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Old 02-09-2009, 02:59 AM   #19
Sam Ser
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Re: CrossFit Strength Bias

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Originally Posted by Jeff Martin View Post
Ryan,
I work for Rip occasionally. In fact he will be at Brand X this week. I don't have a beef with Rip or his beliefs. I can say that I took a guy 155# guy with a 175# back squat and a 275# deadlift to a 275# back squat and a 315# deadlift in 8 weeks. He also performed a half Angie in 4:13 at the end of the cycle and Murph in 31:50 with chest to bar pull ups. Discreet strength gains can be made while CrossFitting. Oh and he gained 10 pounds. My point isn't to dissuade someone from pursuing powerlifting if that is their goal my point is to show people that want to make strength gains for CrossFit that it can be done within the parameters of CrossFit.

jeff, i have a lot of respect for what you have done throughout. everyone owes you a lot, in my opinion. and this strength bias stuff is going to be great for a lot of people.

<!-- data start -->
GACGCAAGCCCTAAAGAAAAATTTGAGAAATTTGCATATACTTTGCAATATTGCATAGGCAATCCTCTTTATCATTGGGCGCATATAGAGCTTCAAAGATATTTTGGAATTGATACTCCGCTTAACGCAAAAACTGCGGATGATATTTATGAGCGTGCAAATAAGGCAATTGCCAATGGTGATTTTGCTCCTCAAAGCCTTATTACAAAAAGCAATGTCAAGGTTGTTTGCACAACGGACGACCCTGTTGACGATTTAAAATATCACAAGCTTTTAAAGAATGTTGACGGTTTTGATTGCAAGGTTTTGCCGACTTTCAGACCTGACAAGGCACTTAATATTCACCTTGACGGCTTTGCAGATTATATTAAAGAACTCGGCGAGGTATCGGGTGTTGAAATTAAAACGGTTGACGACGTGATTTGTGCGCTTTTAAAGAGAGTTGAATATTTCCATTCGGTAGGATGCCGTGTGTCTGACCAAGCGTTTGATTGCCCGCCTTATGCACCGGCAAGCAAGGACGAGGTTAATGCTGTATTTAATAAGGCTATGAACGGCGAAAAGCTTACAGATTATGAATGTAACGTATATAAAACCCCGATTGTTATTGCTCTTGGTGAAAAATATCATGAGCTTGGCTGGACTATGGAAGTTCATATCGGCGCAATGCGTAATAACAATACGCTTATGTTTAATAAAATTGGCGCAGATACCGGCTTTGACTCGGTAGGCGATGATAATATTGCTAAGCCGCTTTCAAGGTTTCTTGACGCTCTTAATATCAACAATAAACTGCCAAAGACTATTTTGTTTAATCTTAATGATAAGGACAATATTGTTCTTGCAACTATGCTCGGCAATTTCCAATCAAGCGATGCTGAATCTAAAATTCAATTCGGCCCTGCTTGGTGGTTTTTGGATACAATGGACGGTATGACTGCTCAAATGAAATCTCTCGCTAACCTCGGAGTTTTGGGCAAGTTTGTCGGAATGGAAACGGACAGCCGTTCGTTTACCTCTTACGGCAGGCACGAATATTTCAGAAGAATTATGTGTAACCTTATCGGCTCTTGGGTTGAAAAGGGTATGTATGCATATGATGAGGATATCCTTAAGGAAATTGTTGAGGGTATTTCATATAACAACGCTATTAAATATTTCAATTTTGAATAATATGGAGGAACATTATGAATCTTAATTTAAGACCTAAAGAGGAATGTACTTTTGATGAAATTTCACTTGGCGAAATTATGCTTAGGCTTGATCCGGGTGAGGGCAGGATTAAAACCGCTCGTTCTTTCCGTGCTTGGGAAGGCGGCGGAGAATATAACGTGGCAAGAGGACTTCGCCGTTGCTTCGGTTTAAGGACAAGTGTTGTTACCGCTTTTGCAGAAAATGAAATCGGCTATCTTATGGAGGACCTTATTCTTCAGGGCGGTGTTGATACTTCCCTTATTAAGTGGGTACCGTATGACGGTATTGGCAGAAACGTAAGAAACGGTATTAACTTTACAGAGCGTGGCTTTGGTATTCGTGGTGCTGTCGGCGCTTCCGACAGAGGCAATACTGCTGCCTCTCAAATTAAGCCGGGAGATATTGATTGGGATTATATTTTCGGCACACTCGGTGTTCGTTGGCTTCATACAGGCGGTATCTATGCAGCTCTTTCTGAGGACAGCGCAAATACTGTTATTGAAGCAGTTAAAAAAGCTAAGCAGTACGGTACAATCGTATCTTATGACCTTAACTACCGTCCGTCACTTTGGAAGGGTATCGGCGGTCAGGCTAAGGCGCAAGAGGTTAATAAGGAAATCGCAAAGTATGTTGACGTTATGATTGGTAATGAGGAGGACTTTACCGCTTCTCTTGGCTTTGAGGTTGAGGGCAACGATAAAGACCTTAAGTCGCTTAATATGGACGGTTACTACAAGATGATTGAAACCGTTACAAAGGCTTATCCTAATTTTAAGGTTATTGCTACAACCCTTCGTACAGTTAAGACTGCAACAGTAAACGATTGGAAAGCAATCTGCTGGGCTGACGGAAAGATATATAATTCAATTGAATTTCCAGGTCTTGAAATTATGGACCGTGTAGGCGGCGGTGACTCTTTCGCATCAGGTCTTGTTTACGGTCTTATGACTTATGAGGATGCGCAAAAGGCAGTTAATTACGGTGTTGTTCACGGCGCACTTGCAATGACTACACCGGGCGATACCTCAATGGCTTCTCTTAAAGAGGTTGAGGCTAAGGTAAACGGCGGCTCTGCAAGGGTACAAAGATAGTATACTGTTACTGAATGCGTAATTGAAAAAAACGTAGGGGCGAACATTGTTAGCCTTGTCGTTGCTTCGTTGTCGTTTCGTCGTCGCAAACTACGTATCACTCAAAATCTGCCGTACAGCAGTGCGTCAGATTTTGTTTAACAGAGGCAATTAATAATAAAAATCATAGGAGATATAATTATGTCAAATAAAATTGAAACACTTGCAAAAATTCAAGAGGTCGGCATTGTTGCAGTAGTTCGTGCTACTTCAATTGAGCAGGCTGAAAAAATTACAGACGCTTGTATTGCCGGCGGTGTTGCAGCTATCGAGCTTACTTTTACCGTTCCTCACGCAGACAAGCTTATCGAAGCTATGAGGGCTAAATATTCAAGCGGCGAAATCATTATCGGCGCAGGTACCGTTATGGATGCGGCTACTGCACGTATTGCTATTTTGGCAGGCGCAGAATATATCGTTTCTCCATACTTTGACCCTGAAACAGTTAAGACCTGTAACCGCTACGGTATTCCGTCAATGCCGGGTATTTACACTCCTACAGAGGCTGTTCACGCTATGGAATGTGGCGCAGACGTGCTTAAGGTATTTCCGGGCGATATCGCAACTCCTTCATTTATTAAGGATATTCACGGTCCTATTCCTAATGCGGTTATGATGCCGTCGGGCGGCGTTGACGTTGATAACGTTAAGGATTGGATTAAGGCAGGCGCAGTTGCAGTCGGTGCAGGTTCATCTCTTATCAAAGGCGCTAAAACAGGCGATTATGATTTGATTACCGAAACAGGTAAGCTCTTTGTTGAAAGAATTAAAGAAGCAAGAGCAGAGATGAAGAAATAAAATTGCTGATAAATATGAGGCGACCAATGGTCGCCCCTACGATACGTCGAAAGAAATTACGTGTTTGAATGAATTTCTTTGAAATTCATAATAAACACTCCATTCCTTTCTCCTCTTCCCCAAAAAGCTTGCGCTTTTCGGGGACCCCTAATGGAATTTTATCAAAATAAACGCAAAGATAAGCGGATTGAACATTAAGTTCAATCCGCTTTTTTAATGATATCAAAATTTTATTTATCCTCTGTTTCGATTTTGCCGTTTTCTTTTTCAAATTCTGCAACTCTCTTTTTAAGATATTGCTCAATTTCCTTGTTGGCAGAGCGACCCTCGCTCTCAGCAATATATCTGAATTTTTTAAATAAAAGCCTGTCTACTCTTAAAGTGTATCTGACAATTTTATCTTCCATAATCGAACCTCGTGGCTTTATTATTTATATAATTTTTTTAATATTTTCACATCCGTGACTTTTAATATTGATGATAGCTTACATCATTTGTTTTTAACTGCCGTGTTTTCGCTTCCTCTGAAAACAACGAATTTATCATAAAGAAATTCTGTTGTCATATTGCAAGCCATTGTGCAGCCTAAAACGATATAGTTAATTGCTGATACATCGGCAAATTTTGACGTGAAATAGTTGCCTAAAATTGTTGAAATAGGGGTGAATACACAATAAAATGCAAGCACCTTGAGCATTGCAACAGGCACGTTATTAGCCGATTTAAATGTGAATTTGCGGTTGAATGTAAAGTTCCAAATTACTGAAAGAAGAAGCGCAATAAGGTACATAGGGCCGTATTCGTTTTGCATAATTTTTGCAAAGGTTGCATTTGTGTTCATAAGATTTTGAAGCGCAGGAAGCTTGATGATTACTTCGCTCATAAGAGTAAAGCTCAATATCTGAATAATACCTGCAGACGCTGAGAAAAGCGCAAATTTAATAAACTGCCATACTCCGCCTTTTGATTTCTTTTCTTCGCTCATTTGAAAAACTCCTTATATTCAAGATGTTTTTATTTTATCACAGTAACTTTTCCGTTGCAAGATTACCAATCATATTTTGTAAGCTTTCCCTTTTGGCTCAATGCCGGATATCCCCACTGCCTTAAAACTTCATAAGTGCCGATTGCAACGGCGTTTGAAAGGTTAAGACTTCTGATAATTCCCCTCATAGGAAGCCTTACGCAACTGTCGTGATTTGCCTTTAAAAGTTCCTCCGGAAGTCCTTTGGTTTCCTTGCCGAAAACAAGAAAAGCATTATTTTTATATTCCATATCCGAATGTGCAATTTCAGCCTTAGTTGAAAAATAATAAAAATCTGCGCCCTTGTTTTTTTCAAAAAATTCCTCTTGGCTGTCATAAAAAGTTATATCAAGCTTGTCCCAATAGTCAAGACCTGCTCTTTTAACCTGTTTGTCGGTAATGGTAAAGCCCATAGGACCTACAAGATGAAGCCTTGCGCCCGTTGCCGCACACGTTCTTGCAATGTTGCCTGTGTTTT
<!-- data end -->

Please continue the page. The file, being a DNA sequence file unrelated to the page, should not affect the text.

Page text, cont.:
but one thing you just can't get around is the admission that mainpage WODs -- BY THEMSELVES -- are apparently not enough to help everyone make the kind of apatations that you're talking about. i mean, if you and people you train with are looking for a different way, and you're telling people how to do it, then that must be the conclusion, right?

CF has said for years, "we don't adapt our workouts, we scale them." well, you have just done what a lot of people in this forum are doing: adapting your workouts.

i think that's totally cool, by the way. and i don't think it really is "un-crossfit," in the sense that you're still working at high intensity with compound movements and shooting for efficiency in a broad range of tasks.

i just think that there's a mainpage WOD that is really good for lots and lots of people, but everyone will decide (or try to figure out) how to adapt their training a little more specifically to get the result they want -- whether that means longer runs with cf endurance, or more strength work, either with CFSB or with a strength program like SS.

same thing is happening with "zoning" -- not everyone follows a rigid 30/40/30, yet they still consider themselves "on the zone." some people eat "mostly paleo."

so, there is a lot of adaptation going, some deviation around the "norm" of mainpage WOD and strict zone. the only real question is at what point your adaptation ceases to be crossfit and becomes something different.
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Old 02-09-2009, 03:34 AM   #20
Jerry Mobbs
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Re: CrossFit Strength Bias

Sam,

The answer to your last paragraph is probably going to be along the lines of " when it ceases to increase work capacity across broad.... etc"